Under Count 1 of the Amended Complaint, Plaintiff alleges that Defendants willfully violated 26 U.S.C. § 7434 by "underreporting and not paying Plaintiff's earned wages in the form of commissions earned" in the amount of $102,500.00 and by filing a "false and fraudulent 1099 form for wages earned under the Separation Agreement in order to save money and avoid paying payroll taxes." (Am. Compl. ¶¶ 37-38.) Defendants seek dismissal of this Count, arguing that 26 U.S.C. § 7434 does not permit recovery for these alleged misrepresentations.
Section 7434 provides that "[i]f any person willfully files a fraudulent information return with respect to payments purported to be made to any other person, such other person may bring a civil action for damages against the person so filing such return." The United States Court of Appeals for the Fourth Circuit has not had occasion to consider whether this statute provides a cause of action arising from the misclassification of wages as reportable on a Form W-2 or 1099. Judge Russell of this Court has recently held that § 7434 "creates a private cause of action only where an information return is fraudulent with respect to the amount purportedly paid to the plaintiff." Greenwald v. Regency Mgmt. Servs., LLC, 372 F.Supp.3d 266, 270 (D. Md. 2019) (quoting Liverett v. Torres Advanced Enter. Sols. LLC, 192 F.Supp.3d 648, 653 (E.D. Va. 2016)). Under this reading of the statute, a Defendant may not be held liable for filing a 1099 instead of a W-2, so long as the amount reported is accurate. Guerra v. Teixeira, TDC-16-0618, 2018 WL 3756716, at *8 (D. Md. Aug. 8, 2018) (citing Liverett, 192 F. Supp. 3d at 655)).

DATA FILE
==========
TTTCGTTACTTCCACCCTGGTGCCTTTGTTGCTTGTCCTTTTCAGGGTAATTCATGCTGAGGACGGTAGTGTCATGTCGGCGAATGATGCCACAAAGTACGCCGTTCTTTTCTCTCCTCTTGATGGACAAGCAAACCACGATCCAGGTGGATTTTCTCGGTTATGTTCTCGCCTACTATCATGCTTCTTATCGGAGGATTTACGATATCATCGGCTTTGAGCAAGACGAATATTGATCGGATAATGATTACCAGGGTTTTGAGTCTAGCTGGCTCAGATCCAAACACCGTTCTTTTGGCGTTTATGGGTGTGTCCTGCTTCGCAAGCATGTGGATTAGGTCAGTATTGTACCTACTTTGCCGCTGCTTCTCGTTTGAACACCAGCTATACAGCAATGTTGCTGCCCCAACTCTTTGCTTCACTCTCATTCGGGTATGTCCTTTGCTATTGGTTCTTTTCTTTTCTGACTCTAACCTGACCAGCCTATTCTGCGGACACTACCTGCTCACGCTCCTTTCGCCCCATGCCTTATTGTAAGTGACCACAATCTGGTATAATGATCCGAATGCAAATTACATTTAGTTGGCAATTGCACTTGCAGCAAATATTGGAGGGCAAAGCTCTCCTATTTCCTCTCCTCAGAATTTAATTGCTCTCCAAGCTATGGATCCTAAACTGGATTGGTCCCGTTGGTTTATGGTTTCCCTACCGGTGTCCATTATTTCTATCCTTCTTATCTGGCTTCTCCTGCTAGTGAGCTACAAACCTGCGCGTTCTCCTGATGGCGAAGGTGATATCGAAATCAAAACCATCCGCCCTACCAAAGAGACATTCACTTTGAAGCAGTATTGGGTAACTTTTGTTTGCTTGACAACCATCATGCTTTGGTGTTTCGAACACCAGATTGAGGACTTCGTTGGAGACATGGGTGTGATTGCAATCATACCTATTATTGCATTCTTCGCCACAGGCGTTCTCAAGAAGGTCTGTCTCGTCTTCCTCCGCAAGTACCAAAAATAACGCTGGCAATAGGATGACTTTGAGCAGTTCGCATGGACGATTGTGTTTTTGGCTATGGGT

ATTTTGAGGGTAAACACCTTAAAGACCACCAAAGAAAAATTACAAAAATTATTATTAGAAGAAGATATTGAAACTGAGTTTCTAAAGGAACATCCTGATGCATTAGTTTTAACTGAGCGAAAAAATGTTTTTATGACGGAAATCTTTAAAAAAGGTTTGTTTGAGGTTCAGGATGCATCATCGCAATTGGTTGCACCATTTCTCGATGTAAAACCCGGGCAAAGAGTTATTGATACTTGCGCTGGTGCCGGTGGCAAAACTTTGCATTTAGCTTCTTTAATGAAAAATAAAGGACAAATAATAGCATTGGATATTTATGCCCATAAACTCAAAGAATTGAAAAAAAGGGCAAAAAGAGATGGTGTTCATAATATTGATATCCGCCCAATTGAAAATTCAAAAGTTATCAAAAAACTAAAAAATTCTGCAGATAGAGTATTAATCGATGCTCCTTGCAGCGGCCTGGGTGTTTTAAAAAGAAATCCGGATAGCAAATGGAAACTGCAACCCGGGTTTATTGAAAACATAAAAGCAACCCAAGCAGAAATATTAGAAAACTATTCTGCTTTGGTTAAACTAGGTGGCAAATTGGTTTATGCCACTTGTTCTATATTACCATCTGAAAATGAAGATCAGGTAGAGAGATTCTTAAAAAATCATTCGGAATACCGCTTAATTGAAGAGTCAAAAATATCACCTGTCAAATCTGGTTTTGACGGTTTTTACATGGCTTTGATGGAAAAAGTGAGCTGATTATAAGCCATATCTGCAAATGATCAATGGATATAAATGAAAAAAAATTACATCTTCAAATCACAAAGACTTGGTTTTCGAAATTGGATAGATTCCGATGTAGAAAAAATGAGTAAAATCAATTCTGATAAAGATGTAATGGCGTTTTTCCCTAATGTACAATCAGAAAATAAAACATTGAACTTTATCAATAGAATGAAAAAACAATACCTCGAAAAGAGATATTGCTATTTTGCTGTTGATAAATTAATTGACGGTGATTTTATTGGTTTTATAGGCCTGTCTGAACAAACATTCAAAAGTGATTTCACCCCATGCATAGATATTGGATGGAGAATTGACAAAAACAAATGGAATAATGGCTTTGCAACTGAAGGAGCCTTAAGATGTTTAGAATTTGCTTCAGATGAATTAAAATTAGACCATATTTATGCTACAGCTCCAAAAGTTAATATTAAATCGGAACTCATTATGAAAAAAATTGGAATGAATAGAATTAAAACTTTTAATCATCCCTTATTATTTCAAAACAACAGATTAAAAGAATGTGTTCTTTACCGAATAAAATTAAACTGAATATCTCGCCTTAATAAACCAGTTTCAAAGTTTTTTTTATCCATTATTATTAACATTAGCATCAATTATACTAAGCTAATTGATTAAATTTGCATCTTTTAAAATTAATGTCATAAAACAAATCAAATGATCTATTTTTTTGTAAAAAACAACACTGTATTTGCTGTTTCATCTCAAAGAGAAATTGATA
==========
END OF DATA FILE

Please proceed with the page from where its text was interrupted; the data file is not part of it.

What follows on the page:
In their filings, Plaintiff and Defendants rely on Greenwald for support. Greenwald recognized a narrow exception to the general rule that the filing of a 1099 instead of a W-2 is not actionable under § 7434. In that case, Judge Russell held that misclassifying employees may give rise to § 7434 liability if the misclassification causes the underreporting of paid wages. Greenwald, 372 F. Supp. 3d at 270-71. Plaintiffs in Greenwald alleged that they received an hourly wage plus commissions while employed as salespeople between 2015 and 2017. Id. at 268. During their employment, Defendants issued Plaintiffs W-2s for wages earned. Id. When their employment ended, Defendants paid Plaintiffs commissions owed via 1099 forms without deducting certain payroll taxes, thereby requiring Plaintiffs to pay additional taxes on their commissions. Id. Plaintiffs sued Defendants under § 7434, alleging that Defendants had misrepresented the amount of wages Plaintiffs earned on their W-2s in 2016 and 2017 by "underreporting wages and excluding any commission amounts that were paid to them" after their employment terminated. Id.
In deciding whether Plaintiffs had stated a claim under § 7434, Judge Russell first recited the rule of Liverett and Guerra: plaintiffs cannot prevail under § 7434 by merely alleging that they have been misclassified as independent contractors, or received the wrong type of information return. Id. at 270 (citations omitted). As this Court explained, however, Defendants in Greenwald, unlike in Liverett and Guerra, had allegedly misrepresented the amounts paid to their employees on their tax forms. Id. at 270. Specifically, Plaintiffs had alleged that the W-2s issued in 2016 and 2017 misrepresented their wages because they did not include the commission payments reported via Form 1099 after their employment ended. Id. This Court concluded that the Plaintiffs could state a claim under § 7434 because the amounts Defendants reported on the Plaintiffs' W-2s, 1099s, or both were allegedly "incorrect" insofar as they did not accurately report the total amounts paid to the Plaintiffs. Id. at 271.